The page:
Can state-of-the-art silicone-coated companions simulate human intimacy? Are mortality and meaning inextricable? If we are taking the next evolutionary step into the incorporeal infinite, where will love live? In this wickedly funny and provocative new book, we leap from Mary Shelley as she first conceives of Frankenstein and his monster to Ry Shelley, a trans doctor in the not-so-distant future, who's dangerously entangled with possibly-mad scientist, Dr. Stein. So sharp and stunning and perfectly timed, this book is a must-read manual for our present moment. -Lara
Since her astonishing debut at twenty-five with Oranges Are Not the Only Fruit, Jeanette Winterson has achieved worldwide critical and commercial success as "one of the most daring and inventive writers of our time" (Elle). Her new novel, Frankissstein, is an audacious love story that weaves together disparate lives into an exploration of transhumanism, artificial intelligence, and queer love. Lake Geneva, 1816. Nineteen-year-old Mary Shelley is inspired to write a story about a scientist who creates a new life-form. In Brexit Britain, a young transgender doctor called Ry is falling in love with Victor Stein, a celebrated professor leading the public debate around AI and carrying out some experiments of his own in a vast underground network of tunnels. Meanwhile, Ron Lord, just divorced and living with his mom again, is set to make his fortune launching a new generation of sex dolls for lonely men everywhere. Across the Atlantic, in Phoenix, Arizona, a cryogenics facility houses dozens of bodies of men and women who are medically and legally dead... but waiting to return to life. What will happen when homo sapiens is no longer the smartest being on the planet? In fiercely intelligent prose, Jeanette Winterson shows us how much closer we are to that future than we realize. Funny and furious, bold and clear-sighted, Frankissstein is a love story about life itself.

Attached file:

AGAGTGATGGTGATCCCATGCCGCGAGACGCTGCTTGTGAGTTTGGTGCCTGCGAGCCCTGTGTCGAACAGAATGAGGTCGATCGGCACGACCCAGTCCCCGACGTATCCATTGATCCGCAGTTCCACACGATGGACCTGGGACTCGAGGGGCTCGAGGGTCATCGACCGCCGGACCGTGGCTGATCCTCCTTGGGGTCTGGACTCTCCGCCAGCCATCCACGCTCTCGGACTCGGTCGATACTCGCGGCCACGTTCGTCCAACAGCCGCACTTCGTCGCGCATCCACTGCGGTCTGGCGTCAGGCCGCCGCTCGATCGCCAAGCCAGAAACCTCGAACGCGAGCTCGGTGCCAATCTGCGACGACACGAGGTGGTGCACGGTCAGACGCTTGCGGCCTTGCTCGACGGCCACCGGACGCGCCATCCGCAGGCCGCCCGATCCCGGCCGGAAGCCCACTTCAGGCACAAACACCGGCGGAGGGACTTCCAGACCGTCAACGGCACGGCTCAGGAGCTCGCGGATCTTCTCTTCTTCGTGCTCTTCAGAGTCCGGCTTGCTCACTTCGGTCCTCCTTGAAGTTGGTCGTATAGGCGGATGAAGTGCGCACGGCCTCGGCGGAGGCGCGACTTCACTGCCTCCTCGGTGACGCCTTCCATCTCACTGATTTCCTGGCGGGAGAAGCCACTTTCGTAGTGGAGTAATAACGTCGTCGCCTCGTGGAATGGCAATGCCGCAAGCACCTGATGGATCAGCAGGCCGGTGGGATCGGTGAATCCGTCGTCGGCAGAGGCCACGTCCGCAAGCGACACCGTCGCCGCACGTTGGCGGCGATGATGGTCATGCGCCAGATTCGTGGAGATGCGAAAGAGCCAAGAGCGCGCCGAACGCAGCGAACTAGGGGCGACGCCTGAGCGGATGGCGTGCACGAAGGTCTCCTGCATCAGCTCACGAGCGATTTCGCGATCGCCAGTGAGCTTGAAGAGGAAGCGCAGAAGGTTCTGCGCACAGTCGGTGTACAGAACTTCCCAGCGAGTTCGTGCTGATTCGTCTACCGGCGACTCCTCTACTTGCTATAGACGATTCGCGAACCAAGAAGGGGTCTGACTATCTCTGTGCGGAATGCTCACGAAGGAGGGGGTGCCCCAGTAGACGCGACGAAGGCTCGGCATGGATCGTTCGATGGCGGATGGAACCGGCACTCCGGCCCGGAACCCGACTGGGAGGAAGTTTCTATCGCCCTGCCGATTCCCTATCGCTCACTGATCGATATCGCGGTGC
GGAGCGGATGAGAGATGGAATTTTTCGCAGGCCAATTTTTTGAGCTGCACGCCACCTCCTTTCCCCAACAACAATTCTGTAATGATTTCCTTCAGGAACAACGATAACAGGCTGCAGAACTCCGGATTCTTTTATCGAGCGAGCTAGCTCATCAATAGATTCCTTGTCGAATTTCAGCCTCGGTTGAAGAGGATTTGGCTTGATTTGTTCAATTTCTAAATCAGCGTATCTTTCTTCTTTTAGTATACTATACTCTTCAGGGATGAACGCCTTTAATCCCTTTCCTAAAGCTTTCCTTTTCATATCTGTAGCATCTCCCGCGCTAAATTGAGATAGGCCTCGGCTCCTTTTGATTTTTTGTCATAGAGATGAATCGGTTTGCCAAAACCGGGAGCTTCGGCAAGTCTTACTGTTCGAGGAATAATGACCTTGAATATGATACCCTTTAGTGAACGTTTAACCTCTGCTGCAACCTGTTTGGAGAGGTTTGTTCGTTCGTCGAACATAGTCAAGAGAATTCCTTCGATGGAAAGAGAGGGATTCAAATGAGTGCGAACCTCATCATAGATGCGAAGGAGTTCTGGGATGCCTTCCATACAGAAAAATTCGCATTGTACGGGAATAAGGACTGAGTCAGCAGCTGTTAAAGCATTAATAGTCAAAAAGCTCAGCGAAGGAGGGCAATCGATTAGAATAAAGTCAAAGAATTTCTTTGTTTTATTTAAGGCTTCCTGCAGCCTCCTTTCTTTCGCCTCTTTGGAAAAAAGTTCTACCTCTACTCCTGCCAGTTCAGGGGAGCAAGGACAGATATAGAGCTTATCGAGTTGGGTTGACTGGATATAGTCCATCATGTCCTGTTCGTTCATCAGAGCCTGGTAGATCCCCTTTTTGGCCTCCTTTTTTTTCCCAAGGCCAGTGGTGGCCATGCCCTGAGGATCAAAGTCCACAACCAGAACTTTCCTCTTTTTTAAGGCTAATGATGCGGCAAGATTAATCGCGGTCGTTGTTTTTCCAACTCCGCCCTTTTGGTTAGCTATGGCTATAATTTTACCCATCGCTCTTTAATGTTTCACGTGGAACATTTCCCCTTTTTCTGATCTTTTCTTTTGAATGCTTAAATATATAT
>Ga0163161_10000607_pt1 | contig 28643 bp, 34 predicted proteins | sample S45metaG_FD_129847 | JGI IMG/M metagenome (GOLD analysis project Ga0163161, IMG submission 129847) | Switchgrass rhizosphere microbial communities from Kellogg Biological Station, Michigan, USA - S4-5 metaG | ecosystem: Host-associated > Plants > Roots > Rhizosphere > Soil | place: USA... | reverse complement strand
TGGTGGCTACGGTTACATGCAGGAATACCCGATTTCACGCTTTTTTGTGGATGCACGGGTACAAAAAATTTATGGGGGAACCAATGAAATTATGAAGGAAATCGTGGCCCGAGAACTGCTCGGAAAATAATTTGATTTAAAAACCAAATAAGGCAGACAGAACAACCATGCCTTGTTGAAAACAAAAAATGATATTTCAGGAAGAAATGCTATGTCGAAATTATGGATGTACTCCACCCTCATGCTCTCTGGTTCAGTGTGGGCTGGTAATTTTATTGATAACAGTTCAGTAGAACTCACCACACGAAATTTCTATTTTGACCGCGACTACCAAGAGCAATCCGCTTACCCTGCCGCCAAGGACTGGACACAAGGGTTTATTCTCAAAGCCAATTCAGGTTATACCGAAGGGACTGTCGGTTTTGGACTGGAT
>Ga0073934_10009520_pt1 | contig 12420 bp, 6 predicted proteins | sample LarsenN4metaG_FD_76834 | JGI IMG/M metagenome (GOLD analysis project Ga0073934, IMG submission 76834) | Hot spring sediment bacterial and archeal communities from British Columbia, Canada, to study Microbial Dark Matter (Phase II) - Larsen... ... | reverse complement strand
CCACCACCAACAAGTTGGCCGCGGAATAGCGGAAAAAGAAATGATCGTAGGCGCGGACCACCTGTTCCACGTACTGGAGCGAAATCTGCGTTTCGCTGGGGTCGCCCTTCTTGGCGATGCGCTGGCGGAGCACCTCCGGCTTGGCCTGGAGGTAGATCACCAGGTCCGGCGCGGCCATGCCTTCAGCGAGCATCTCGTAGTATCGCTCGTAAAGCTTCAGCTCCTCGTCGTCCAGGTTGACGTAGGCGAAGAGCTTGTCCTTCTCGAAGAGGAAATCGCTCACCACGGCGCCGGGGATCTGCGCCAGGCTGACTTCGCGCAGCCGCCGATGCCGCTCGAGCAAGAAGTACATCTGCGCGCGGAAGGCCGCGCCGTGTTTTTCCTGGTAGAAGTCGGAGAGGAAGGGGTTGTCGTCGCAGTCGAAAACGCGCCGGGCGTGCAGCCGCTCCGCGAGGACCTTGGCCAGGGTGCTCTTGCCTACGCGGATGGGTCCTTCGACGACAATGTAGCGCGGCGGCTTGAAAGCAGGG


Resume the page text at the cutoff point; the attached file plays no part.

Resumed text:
About the Author
Jeanette Winterson CBE was born in Manchester, England. After graduating from Oxford University she published her first novel at 25, Oranges Are Not The Only Fruit, to widespread acclaim and a BAFTA for her BBC TV adaption. Twenty-seven years later she revisited that material in the bestselling memoir Why Be Happy When You Could Be Normal? She has written 10 novels for adults, as well as children's books, non-fiction and screenplays. She is Professor of New Writing at the University of Manchester. She believes that art is for everyone and it is her mission to prove it.